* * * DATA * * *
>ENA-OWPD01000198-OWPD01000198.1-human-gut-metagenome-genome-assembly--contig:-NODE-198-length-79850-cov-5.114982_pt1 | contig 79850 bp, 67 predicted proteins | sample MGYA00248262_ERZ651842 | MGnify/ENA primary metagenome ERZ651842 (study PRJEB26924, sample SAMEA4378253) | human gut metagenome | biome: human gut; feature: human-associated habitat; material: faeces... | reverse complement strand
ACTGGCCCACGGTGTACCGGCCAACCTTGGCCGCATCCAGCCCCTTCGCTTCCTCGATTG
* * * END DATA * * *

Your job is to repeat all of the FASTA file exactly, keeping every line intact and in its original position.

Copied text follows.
>ENA-OWPD01000198-OWPD01000198.1-human-gut-metagenome-genome-assembly--contig:-NODE-198-length-79850-cov-5.114982_pt1 | contig 79850 bp, 67 predicted proteins | sample MGYA00248262_ERZ651842 | MGnify/ENA primary metagenome ERZ651842 (study PRJEB26924, sample SAMEA4378253) | human gut metagenome | biome: human gut; feature: human-associated habitat; material: faeces... | reverse complement strand
ACTGGCCCACGGTGTACCGGCCAACCTTGGCCGCATCCAGCCCCTTCGCTTCCTCGATTG